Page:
4 Show: [ 1] [ + ] M = c + c r B = mb m is called the money multiplier. Show: m >1. BASE = C + RES = M = C + DEP = r = RES/DEP = 0.11 c = CU / DEP = 1.16 C = 741.2; RES = 71; DEP = 636.4; all in billions of \$; Jun 2006 m = (1+c)/ (1+r) = What causes money supply to change? Algebraically, it can be shown that an increase in c or r leads to a decrease in m. 2. Intuition: when r increases, banks lend a smaller fraction of each dollar of deposits; hence less money is created; m falls When c increases, public want more currency and put less in banks as deposits; hence banks can make less loans; less money is created; m falls.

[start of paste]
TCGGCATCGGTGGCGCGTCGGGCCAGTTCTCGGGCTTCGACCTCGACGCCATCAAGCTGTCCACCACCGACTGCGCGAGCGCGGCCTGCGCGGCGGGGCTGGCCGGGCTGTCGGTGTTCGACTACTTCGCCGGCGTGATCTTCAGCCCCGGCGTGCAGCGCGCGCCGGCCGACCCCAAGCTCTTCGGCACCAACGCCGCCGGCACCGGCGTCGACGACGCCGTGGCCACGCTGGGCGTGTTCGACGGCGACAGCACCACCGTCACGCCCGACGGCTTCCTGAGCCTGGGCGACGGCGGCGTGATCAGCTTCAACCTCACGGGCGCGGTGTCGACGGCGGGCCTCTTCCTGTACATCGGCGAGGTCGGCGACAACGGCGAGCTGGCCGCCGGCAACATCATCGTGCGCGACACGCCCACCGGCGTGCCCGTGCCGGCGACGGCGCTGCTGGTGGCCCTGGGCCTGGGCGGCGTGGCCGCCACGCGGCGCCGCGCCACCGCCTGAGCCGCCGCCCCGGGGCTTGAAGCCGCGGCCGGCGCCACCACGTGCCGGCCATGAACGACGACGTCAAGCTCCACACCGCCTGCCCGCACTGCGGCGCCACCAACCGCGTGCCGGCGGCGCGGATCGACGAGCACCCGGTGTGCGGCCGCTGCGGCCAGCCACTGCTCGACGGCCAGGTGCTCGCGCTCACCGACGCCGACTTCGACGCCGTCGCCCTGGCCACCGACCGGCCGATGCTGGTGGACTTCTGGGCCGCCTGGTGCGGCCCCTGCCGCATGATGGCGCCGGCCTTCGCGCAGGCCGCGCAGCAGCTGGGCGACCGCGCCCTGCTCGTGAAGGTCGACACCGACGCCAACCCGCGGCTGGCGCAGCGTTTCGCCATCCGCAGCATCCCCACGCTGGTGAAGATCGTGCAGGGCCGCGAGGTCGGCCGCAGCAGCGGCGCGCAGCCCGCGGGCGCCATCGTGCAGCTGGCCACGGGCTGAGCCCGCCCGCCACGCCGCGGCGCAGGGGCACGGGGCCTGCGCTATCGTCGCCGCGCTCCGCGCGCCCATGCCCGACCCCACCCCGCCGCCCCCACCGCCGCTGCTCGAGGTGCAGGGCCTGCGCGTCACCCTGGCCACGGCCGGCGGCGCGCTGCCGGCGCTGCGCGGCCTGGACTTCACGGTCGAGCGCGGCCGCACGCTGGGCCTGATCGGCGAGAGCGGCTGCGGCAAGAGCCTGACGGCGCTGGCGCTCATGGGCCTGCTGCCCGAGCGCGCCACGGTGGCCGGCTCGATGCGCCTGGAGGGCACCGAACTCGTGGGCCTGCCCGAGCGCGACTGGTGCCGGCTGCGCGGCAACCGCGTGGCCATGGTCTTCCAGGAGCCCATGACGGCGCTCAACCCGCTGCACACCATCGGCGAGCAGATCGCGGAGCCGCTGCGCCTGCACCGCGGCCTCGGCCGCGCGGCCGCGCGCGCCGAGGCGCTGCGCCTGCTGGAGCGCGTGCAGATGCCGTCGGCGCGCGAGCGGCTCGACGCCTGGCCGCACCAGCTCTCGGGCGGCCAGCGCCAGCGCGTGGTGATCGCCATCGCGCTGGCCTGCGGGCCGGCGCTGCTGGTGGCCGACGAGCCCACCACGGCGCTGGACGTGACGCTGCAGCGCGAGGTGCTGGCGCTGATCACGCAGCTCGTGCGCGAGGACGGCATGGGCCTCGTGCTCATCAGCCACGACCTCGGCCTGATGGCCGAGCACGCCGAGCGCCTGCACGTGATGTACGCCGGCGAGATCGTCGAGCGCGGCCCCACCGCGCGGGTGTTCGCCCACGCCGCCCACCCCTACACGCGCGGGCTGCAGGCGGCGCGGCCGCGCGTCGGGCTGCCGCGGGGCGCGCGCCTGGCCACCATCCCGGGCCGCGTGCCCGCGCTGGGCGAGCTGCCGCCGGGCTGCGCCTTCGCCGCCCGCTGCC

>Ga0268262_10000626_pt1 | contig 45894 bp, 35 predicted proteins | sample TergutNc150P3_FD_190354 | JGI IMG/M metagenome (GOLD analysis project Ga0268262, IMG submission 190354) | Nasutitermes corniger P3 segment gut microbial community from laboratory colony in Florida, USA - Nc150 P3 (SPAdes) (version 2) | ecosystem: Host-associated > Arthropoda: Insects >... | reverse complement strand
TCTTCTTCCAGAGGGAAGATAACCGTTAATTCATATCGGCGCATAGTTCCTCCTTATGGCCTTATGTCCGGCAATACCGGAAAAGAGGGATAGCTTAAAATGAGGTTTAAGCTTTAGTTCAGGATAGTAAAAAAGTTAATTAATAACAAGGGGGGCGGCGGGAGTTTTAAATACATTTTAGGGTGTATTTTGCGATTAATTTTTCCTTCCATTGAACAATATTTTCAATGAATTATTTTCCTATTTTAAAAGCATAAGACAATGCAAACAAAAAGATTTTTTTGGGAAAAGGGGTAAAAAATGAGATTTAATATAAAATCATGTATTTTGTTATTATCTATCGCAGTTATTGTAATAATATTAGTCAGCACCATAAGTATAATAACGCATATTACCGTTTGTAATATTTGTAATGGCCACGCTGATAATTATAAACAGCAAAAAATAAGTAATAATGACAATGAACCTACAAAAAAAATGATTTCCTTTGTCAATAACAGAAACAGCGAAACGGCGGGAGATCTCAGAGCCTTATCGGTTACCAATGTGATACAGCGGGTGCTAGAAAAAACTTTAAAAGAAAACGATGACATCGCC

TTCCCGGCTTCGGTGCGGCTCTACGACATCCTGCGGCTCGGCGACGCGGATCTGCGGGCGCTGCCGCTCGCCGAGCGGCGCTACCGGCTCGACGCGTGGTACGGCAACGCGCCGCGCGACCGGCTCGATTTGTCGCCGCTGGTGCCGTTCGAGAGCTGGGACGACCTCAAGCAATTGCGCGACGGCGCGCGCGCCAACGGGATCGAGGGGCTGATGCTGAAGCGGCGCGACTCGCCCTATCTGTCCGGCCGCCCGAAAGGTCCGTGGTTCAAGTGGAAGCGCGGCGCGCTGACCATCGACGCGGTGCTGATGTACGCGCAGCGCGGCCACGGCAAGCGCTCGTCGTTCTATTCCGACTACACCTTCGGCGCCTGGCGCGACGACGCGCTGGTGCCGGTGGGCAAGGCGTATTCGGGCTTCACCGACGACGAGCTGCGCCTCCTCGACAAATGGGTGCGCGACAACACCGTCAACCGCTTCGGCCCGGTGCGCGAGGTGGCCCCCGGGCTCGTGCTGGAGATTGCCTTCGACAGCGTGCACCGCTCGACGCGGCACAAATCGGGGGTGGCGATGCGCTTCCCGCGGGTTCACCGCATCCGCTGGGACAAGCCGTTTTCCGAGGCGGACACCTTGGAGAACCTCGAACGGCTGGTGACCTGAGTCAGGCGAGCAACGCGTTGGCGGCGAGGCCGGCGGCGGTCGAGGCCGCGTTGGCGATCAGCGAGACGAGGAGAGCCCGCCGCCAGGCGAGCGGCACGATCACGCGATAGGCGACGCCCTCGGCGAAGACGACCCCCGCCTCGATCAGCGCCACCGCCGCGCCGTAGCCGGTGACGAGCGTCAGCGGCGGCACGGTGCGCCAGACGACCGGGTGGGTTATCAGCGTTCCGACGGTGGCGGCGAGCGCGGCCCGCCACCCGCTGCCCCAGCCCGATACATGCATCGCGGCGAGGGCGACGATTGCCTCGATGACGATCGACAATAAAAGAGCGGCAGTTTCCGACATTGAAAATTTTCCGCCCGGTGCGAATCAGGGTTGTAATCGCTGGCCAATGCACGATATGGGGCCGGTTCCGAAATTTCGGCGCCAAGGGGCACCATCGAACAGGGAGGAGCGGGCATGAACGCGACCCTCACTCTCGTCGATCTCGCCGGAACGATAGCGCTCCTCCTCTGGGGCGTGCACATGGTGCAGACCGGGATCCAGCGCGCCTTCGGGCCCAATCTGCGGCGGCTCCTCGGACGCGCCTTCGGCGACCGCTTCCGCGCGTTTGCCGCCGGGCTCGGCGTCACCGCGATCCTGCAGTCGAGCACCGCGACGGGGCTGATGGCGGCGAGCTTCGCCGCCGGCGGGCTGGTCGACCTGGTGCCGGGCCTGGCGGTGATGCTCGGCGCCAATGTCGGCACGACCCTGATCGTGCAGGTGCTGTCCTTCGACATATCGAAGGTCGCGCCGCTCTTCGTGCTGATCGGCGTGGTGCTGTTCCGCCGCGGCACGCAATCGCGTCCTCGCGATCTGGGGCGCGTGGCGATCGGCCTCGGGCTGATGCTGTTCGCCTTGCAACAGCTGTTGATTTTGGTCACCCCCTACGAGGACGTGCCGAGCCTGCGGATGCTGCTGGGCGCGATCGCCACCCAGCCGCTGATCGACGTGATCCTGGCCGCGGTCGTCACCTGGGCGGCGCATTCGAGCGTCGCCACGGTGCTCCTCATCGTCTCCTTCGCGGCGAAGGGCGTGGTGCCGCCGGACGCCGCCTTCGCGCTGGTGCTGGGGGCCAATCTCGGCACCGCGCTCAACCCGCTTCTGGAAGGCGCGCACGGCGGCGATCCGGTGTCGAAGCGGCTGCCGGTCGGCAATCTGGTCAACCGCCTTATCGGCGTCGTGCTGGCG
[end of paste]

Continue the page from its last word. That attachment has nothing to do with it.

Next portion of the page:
5 6. Instruments of money supply control Open Market Operations: Fed sells bonds to the public; people use dollars to make the bond purchases; their currency holdings/deposits decrease; money supply falls : 2. Reserve Requirements Imposes by law a minimum value for r; forces banks to hold a certain minimum amount in reserves (usually held either with the Fed or as vault cash); denote by r-min When reserves corresponding to r-min is greater than what banks want to hold, then the reserve requirement is binding. By controlling r-min, or by appropriately setting r-min, Fed achieves a lot of control over the money supply. In the US: banks do not have to meet reserve requirements on a daily basis; they have to meet average for 1-2 weeks. If reserves go negative on a daily basis, or reserves fall short over a 2-week period, banks are penalized. Reserve requirement as a tax on banks: Fed does not pay interest on these reserves. Yet, forces banks to hold more higher balances than is necessary for daily business needs. Hence a tax. How do banks get around it: financial innovation (e.g., sweep accounts where banks transfer funds from reservable deposit accounts such as demand deposits to nonreservable accounts such as money market deposit accounts) World without reserve requirements: in recent years, most countries are eliminating reserve requirements; Canada, UK, New Zealand have no reserve requirements; France and Japan about 1%. As of Jan 2006, fed imposes only a 3% reserve requirement only on transactions deposits (checking accounts) in the US Why the move towards no reserve requirements: (a) central banks today do not try to target the money supply; instead they target short-term interest rates (b) reduce the "tax" on banks.